Emily Root Schenkel has never run the Boston Marathon, but now she might.
"It makes me want to run another marathon," she says of Monday's bombings near the finish line in Boston. "That's the last thing I wanted to do, but it makes me want to say, 'Screw you, I'm going to run another one.' "
Schenkel's godmother was a flight attendant on Flight 93, the hijacked airliner that passengers forced down in a field in Pennsylvania on Sept. 11, 2001.
Along with other family members and friends of the victims, Schenkel ran the New York City Marathon on the 10th anniversary of that day, as a fundraiser and a tribute. Although she was no runner, Schenkel says she decided that "I was going to do something that's hard and takes dedication and push the boundaries."
Now, she's thinking of emailing the Flight 93 families to enlist them to run the Boston Marathon next year.
Running long distance is about resilience, and that's the spirit runners are bringing to the news out of Boston. Many people were moved that Bill Iffrig, the 78-year-old runner who was knocked down by the blast — as seen on front pages across the country — got up to finish the race.
"The marathon is the ultimate in what the human body can endure," says Weldon Johnson, co-founder of the website Let's Run. "We can endure a whole hell of a lot."
Boston Was The Goal
The bombing wasn't about running, Johnson stresses, but about violence. Still, he adds, the setting lent it resonance.
"They didn't bomb a mall in Boston," he says. "They bombed the finish of the Boston Marathon, ultimately the most symbolic marathon in the world."
The Boston Marathon — the country's oldest marathon — has always had special meaning for runners. It's one of the few large-scale events that require runners to meet qualifying standards, which are rigorous.
"As a casual, non-elite runner, Boston was the biggest race that you could run," says John Loucks, an ultramarathoner and furniture maker in St. Charles, Mo. "Boston was to me the premiere race to run in the United States and ultimately the world. That was the pinnacle."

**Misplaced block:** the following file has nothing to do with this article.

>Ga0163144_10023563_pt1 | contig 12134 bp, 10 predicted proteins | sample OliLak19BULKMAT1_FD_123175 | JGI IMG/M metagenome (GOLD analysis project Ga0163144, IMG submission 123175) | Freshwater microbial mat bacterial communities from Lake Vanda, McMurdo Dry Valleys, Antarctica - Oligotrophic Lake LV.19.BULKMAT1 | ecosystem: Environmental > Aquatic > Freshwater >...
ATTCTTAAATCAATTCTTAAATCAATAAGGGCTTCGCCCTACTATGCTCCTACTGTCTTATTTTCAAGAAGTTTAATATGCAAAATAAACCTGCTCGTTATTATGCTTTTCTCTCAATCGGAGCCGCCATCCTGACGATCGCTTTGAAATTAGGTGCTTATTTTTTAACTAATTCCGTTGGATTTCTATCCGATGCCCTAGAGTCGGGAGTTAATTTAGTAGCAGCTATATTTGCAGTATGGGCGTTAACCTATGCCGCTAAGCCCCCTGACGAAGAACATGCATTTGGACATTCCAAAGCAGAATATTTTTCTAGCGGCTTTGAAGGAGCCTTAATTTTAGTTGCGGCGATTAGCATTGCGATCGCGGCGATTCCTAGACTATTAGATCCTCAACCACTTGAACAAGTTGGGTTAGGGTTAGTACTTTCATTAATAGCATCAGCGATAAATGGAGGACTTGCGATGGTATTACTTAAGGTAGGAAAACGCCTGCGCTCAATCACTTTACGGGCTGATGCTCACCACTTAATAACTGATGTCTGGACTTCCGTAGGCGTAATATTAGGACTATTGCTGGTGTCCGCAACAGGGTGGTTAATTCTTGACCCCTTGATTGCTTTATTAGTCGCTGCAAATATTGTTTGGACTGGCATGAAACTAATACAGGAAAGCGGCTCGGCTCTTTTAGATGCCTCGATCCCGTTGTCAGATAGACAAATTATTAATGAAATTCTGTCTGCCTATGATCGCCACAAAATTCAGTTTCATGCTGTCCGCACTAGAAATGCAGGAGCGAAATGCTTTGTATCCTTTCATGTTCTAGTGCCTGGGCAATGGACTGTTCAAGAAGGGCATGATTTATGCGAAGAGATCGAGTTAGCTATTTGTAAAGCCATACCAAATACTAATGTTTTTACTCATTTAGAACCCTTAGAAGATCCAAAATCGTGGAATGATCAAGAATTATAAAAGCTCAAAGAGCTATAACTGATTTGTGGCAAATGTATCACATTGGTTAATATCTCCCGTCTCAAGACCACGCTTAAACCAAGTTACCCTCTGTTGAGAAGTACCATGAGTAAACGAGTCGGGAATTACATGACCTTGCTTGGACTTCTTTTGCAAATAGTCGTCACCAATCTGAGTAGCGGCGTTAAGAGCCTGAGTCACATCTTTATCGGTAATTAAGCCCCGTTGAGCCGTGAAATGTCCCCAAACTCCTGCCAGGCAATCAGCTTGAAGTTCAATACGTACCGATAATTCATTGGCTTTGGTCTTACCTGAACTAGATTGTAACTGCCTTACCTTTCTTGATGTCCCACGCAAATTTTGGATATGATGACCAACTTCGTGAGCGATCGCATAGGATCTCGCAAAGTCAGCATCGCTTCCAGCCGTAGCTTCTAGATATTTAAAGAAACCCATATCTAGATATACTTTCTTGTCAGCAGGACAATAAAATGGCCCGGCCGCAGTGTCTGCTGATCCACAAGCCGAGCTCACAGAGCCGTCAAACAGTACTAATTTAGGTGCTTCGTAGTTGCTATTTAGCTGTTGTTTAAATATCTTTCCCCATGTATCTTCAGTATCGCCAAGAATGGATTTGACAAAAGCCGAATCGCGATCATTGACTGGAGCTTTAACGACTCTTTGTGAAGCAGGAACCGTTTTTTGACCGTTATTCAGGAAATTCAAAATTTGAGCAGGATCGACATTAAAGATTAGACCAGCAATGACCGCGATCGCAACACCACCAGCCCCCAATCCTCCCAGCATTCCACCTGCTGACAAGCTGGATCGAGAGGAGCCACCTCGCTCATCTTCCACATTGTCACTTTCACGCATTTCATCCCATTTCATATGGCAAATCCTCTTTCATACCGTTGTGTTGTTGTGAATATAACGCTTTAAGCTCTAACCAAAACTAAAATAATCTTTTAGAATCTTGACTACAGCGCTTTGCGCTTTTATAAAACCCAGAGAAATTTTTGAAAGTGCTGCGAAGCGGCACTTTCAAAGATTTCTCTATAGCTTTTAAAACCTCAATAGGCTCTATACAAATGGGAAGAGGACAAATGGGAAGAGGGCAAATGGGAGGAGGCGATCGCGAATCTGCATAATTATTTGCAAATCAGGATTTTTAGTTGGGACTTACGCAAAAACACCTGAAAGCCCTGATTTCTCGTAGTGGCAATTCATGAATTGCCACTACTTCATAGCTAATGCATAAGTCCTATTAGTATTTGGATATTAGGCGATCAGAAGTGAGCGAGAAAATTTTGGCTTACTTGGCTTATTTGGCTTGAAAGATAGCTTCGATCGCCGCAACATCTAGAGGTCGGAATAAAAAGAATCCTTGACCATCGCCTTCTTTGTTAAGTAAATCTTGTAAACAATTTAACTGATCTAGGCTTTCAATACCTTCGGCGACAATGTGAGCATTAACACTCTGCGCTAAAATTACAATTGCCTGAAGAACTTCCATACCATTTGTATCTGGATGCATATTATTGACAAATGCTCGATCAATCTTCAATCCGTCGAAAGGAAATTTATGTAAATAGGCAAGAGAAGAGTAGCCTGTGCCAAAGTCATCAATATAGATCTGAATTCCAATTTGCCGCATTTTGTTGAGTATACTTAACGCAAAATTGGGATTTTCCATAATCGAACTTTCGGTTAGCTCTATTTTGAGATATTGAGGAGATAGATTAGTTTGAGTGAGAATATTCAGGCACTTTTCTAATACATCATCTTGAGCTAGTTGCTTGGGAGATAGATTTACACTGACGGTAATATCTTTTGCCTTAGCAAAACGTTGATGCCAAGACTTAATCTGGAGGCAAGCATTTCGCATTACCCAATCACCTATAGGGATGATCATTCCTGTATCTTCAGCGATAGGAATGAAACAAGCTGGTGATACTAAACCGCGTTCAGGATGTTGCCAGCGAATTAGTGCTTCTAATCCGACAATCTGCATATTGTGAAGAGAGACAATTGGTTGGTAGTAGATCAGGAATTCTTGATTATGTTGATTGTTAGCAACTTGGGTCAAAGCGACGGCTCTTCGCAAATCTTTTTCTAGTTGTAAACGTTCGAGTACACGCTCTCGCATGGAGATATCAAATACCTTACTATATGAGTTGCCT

Motivation To Go Farther
Just as Americans become horse-racing fans for the two minutes of the Kentucky Derby, non-runners pay the most attention to running during the Boston Marathon, John Brant writes in Duel in the Sun, his book about the nail-biting 1982 race.
"The Boston Marathon remained the world's most famous distance run, defining the sport for the general public the way Johnstown defined floods," Brant writes.
People who run seriously are always asked when they're going to run a marathon, says Kelli Lusk, a customer service and sales manager for a bicycle apparel company in Sun Valley, Idaho, who ran in the 100th Boston Marathon in 1996.
"It was huge," she says. "It really changed my approach to running, because of that motivation to do the 100th, such a symbolic race."
What To Tell Children
When a fellow running coach asked if she'd heard about the Boston Marathon on Monday, Wendie Cummings assumed she was talking about who had won.
When Cummings was informed about the bombing, she says she worked hard to keep her composure because she was surrounded by elementary-school children.
A band director and coach in Florissant, Mo., Cummings worries about what she'll tell the kids if they bring it up. "These children are all running their own race next month, and it's a very crowded, celebratory 5K race in downtown St. Louis," she says.
Cummings says she'll try to offer them "the most generic but comforting answer," that they'll be surrounded by people who care about them and will protect them if need be when they cross the finish line.
But as an adult, she's not completely sure she accepts that answer herself.
"I run a lot of races," Cummings says. "Every finish line I cross in the future, I'm going to be thinking about the devastation."
Shadow Over Future Events
That shadow — that "little whisper in the back of your mind," as Loucks describes it — is going to be hard for runners to shake, at least for a while.
Lusk, the Idaho apparel saleswoman, recalls that some of her friends dropped out of the New York City Marathon in 2001, which took place just a few weeks after the terrorist attacks, out of fear.
"Some of us opted to still go, no matter what," she says. "We're still going to show up at the finish line."
Johnson, of Let's Run, was there that day, as well. He recalls crossing a bridge into Harlem and seeing a lone woman cheering on the runners, thanking them for coming out and saying she loved them.
"I thought, 'What am I doing?' " he says. "I showed up and ran a race."
But he recognizes the importance that gestures like a race can have for a city looking for renewal.
"The marathon is one of these great symbols of human spirit and persevering and celebrating that," Johnson says. "These events need to keep going on."